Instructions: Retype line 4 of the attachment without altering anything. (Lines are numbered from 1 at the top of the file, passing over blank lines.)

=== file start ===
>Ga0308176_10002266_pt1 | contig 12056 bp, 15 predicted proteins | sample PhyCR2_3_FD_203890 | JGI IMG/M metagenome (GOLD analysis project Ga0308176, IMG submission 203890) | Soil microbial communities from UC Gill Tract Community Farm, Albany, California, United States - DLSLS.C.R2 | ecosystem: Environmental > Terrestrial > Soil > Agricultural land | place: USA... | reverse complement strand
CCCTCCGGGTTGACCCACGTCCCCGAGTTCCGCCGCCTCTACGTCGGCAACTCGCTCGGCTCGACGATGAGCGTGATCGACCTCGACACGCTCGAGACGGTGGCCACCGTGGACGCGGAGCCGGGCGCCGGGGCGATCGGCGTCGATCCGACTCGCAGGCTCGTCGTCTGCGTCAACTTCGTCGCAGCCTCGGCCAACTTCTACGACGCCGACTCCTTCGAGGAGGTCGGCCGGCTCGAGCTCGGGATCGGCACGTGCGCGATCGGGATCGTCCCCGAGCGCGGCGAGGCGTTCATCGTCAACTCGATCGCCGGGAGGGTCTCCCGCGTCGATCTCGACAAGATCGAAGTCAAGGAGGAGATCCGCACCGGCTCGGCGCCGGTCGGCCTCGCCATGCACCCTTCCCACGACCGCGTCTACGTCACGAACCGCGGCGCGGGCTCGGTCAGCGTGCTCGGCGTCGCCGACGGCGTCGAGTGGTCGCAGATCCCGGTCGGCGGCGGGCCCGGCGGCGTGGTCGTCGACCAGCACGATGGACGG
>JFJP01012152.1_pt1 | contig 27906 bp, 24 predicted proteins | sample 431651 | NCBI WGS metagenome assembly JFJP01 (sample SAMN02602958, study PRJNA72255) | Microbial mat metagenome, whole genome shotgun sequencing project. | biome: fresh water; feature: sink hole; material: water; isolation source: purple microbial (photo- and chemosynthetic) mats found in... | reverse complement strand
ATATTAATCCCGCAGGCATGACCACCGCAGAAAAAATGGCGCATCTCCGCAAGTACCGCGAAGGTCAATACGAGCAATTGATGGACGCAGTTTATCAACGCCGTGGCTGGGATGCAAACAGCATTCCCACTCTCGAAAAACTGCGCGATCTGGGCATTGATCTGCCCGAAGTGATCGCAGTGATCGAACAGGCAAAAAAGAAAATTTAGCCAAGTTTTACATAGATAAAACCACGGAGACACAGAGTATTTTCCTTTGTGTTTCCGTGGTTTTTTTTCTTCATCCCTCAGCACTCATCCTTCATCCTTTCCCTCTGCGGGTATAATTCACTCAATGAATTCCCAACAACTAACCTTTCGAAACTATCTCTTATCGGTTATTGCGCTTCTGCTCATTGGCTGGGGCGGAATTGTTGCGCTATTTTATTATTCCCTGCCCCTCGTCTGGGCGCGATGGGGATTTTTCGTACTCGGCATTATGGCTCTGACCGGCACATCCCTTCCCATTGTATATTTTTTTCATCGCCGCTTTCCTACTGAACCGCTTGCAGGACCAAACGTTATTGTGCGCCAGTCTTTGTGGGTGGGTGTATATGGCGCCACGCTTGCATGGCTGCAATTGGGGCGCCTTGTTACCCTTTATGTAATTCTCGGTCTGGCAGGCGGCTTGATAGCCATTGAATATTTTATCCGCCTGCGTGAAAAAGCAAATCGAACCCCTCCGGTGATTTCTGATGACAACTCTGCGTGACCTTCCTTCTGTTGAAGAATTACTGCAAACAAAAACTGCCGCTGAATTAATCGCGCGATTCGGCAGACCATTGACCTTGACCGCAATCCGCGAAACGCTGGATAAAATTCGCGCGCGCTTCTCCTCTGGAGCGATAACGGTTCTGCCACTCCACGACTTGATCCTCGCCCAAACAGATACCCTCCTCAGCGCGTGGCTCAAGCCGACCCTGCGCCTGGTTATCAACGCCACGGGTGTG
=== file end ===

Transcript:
ATATTAATCCCGCAGGCATGACCACCGCAGAAAAAATGGCGCATCTCCGCAAGTACCGCGAAGGTCAATACGAGCAATTGATGGACGCAGTTTATCAACGCCGTGGCTGGGATGCAAACAGCATTCCCACTCTCGAAAAACTGCGCGATCTGGGCATTGATCTGCCCGAAGTGATCGCAGTGATCGAACAGGCAAAAAAGAAAATTTAGCCAAGTTTTACATAGATAAAACCACGGAGACACAGAGTATTTTCCTTTGTGTTTCCGTGGTTTTTTTTCTTCATCCCTCAGCACTCATCCTTCATCCTTTCCCTCTGCGGGTATAATTCACTCAATGAATTCCCAACAACTAACCTTTCGAAACTATCTCTTATCGGTTATTGCGCTTCTGCTCATTGGCTGGGGCGGAATTGTTGCGCTATTTTATTATTCCCTGCCCCTCGTCTGGGCGCGATGGGGATTTTTCGTACTCGGCATTATGGCTCTGACCGGCACATCCCTTCCCATTGTATATTTTTTTCATCGCCGCTTTCCTACTGAACCGCTTGCAGGACCAAACGTTATTGTGCGCCAGTCTTTGTGGGTGGGTGTATATGGCGCCACGCTTGCATGGCTGCAATTGGGGCGCCTTGTTACCCTTTATGTAATTCTCGGTCTGGCAGGCGGCTTGATAGCCATTGAATATTTTATCCGCCTGCGTGAAAAAGCAAATCGAACCCCTCCGGTGATTTCTGATGACAACTCTGCGTGACCTTCCTTCTGTTGAAGAATTACTGCAAACAAAAACTGCCGCTGAATTAATCGCGCGATTCGGCAGACCATTGACCTTGACCGCAATCCGCGAAACGCTGGATAAAATTCGCGCGCGCTTCTCCTCTGGAGCGATAACGGTTCTGCCACTCCACGACTTGATCCTCGCCCAAACAGATACCCTCCTCAGCGCGTGGCTCAAGCCGACCCTGCGCCTGGTTATCAACGCCACGGGTGTG